Yukon doctor hopes to take sting out of frostbite

Whitehorse General Hospital general surgeon Dr. Alex Poole and local pharmacist Josianne Gauthier have brought a new treatment for frostbite to the Yukon.

Whitehorse General Hospital general surgeon Dr. Alex Poole and local pharmacist Josianne Gauthier have brought a new treatment for frostbite to the Yukon.

The treatment is designed for use in patients with severe frostbite and involves combining the standard technique of rapidly rewarming affected areas with the drug iloprost. Iloprost is used to treat pulmonary arterial hypertension — a form of high blood pressure which affects arteries linking the heart and the lungs.

“The iloprost dilates the blood vessels … so we’re basically using it to reopen the blood vessels as we rewarm the skin to prevent fingers and toes from dying,” Poole said.

When frostbite occurs, the blood vessels in the affected tissues contract and spasm when they warm up. That can cause severe tissue damage through inflammation and clotting. At its worst, this process can ultimately require amputation, Poole said. Fingers and toes are especially susceptible.

Two Yukon Arctic Ultra runners who had suffered severe frostbite were treated using this method at WGH over the course of two months. Both patients recovered without amputation and with minimal long-term effects from their injuries. The results were published as a case study in the December 2016 issue of the Canadian Medical Association Journal.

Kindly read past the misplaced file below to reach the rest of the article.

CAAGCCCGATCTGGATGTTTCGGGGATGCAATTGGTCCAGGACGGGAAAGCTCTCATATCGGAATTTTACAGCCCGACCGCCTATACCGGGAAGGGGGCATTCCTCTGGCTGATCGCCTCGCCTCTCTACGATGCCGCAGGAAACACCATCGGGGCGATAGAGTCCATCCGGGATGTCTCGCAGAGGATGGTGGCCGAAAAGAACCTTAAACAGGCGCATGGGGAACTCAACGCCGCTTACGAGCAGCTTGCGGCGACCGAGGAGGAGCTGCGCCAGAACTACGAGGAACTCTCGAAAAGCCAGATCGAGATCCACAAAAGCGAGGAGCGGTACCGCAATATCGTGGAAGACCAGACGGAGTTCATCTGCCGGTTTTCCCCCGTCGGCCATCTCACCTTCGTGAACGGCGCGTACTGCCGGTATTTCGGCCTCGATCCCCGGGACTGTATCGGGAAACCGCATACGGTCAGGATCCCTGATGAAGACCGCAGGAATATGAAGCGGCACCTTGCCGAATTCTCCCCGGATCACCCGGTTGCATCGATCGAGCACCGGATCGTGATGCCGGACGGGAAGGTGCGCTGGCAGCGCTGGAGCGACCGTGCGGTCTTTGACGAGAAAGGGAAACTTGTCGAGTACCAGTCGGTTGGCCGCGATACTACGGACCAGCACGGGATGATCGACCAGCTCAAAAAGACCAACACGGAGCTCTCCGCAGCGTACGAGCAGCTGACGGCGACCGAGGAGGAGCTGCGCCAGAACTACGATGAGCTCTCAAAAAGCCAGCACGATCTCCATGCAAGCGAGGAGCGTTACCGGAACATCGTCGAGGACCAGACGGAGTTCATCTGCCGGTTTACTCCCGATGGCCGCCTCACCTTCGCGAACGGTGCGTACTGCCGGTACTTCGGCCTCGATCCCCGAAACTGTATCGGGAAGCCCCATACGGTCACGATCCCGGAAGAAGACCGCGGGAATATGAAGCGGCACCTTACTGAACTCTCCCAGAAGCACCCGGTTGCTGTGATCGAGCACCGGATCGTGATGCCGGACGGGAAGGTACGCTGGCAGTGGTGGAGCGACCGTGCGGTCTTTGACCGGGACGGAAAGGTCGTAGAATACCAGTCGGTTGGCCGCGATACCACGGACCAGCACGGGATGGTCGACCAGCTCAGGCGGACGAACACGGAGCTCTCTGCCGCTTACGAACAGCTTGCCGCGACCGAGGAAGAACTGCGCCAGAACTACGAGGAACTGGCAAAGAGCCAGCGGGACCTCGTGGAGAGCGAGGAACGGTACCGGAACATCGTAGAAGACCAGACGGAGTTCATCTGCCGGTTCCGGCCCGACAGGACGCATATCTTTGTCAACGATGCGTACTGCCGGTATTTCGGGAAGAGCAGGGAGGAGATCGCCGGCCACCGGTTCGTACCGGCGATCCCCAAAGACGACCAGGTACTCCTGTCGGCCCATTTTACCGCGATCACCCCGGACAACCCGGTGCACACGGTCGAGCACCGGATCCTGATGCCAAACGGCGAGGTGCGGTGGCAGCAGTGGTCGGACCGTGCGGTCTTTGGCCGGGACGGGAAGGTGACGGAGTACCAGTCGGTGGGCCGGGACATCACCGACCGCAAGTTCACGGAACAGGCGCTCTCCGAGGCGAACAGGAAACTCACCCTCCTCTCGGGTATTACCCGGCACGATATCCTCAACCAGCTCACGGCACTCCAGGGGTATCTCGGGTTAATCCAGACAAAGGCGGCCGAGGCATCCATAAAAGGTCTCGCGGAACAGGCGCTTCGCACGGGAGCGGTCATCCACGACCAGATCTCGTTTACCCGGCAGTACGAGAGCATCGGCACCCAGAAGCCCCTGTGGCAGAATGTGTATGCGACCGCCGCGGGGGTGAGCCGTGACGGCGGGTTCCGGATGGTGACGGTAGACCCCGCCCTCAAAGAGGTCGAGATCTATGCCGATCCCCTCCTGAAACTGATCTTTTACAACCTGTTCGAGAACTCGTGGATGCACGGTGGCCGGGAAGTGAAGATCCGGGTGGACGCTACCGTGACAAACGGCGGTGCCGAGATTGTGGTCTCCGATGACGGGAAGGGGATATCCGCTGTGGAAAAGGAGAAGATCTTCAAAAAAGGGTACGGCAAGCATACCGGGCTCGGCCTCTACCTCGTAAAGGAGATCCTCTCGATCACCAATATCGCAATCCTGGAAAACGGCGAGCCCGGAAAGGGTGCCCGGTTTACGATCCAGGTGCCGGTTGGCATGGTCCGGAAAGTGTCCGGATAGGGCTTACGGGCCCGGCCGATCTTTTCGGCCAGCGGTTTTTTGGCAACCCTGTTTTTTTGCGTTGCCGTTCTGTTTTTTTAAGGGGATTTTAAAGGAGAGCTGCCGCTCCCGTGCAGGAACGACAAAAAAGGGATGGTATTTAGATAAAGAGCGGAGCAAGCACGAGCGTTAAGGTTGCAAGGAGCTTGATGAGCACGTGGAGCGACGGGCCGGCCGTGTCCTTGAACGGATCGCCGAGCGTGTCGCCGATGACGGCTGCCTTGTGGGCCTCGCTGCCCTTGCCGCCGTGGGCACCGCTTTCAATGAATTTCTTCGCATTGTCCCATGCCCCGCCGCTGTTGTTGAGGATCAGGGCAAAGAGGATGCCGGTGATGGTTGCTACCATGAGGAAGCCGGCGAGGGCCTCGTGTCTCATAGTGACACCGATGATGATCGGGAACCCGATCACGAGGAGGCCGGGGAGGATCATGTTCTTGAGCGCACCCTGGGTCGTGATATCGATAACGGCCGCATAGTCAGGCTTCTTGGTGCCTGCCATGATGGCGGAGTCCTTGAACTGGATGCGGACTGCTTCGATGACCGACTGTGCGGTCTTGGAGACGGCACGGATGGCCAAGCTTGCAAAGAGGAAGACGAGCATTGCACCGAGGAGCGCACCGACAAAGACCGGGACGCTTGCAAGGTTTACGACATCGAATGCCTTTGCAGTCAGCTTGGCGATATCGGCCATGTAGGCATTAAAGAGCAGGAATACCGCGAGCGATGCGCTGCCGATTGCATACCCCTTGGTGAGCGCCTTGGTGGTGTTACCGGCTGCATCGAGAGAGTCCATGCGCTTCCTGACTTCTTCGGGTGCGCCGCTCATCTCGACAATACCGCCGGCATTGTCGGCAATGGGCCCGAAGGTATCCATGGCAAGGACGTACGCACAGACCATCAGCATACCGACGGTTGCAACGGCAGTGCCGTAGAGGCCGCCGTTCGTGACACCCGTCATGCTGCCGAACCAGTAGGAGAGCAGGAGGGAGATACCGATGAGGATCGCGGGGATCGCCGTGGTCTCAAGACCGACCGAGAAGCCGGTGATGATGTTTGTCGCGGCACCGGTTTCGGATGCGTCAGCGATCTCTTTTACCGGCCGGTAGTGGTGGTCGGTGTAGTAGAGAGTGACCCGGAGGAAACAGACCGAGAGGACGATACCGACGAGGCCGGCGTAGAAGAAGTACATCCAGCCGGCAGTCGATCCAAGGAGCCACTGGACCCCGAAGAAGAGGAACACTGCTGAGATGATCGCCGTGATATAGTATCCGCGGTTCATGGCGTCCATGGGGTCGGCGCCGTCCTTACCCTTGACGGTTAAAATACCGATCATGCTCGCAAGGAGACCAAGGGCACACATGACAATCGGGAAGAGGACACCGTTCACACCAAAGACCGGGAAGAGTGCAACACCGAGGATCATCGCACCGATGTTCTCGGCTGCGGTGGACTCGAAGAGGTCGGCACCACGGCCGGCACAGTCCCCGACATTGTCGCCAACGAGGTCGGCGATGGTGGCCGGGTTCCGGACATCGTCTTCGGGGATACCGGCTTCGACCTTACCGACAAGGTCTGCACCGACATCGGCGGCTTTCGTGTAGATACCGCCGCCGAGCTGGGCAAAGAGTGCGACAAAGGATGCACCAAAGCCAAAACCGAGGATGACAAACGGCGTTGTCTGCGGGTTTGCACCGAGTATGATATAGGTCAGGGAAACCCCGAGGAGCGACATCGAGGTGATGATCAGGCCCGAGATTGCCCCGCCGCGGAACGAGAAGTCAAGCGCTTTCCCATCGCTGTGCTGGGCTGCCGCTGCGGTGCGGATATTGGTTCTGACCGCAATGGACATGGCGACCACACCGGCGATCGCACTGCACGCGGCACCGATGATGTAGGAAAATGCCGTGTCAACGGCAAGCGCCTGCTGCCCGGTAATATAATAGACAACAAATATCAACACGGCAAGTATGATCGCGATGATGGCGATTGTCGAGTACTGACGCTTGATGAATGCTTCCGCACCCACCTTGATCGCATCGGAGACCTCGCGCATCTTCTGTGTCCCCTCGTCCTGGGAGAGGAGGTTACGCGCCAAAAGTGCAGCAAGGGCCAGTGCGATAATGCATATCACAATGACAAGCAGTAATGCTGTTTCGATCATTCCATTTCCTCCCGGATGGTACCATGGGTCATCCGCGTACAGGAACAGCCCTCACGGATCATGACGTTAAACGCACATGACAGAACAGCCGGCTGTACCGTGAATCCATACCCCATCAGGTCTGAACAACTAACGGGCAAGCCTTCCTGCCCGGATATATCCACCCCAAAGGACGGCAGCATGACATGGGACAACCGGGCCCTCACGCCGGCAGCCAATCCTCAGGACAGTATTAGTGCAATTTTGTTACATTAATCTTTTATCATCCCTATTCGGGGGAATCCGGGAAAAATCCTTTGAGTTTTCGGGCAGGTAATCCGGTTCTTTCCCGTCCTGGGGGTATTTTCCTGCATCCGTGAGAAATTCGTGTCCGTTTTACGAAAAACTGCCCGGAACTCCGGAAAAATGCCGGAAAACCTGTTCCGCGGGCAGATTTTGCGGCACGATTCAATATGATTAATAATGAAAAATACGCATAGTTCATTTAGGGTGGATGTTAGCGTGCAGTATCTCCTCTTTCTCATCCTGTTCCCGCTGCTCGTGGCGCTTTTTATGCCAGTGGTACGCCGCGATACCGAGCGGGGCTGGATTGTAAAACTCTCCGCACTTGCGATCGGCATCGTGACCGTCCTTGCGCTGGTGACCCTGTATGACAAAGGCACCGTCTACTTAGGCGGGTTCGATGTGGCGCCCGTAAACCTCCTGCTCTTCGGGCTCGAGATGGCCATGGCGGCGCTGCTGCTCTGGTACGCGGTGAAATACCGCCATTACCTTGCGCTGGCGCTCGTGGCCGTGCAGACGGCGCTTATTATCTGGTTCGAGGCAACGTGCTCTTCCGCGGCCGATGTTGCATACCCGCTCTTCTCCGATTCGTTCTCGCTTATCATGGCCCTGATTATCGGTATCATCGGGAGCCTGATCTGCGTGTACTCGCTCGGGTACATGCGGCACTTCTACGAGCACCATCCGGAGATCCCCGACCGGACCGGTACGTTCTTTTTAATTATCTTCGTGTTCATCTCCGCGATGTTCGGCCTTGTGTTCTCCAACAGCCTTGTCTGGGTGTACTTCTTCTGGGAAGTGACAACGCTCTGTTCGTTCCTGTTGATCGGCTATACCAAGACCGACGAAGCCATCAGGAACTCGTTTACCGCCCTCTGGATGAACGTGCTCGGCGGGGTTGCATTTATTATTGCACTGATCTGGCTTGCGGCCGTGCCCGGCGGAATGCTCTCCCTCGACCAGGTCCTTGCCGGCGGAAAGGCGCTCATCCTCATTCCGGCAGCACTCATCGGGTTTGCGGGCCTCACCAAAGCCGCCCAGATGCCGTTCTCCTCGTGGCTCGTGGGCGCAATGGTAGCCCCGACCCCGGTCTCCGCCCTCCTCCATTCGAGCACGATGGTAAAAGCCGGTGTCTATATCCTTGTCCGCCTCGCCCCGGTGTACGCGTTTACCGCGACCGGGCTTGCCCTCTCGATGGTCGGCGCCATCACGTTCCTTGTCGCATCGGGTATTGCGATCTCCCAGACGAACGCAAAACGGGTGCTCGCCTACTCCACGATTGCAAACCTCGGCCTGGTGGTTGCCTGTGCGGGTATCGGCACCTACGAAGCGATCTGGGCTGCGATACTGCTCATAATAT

The treatment would later be used on six more patients, all Yukoners, who would recover similarly, said Poole.

The combination treatment can reduce the risk of amputations in patients with severe frostbite by up to 50 per cent, he said.

Poole said this combination treatment is more effective than rewarming alone, but it’s not a cure-all. Poole said people who think they might have frostbite should take proper care of their injuries, rewarming the affected area if possible in a tub and then seeking medical attention.

One danger of frostbite is that it can take time for people to realize how seriously they’ve been injured, Poole said. “Initially, frostbite may not look like much, just grey or pale skin … progressing to grey blisters and rawness and then blackened fingers or toes,” he said. “That black flesh means the digits have died.”

The treatment is new to North America but common in Europe, where iloprost is approved for sale. The drug is not approved for use in Canada and Poole and Gauthier had to get special permission from the federal government to import and use the drug in the Yukon. They have to order the drug in limited quantities, but are allowed to keep some in stock, Poole said.

“This treatment has caused a firestorm (in North America) now that we’ve used it,” he said. “Everyone is asking themselves why we weren’t doing it before.”

The Yukon sees two to three cases of severe frostbite a year, Poole said. Clinics will also be stocking the drug in Watson Lake and Dawson City.

Contact the Yukon News at editor@yukon-news.com

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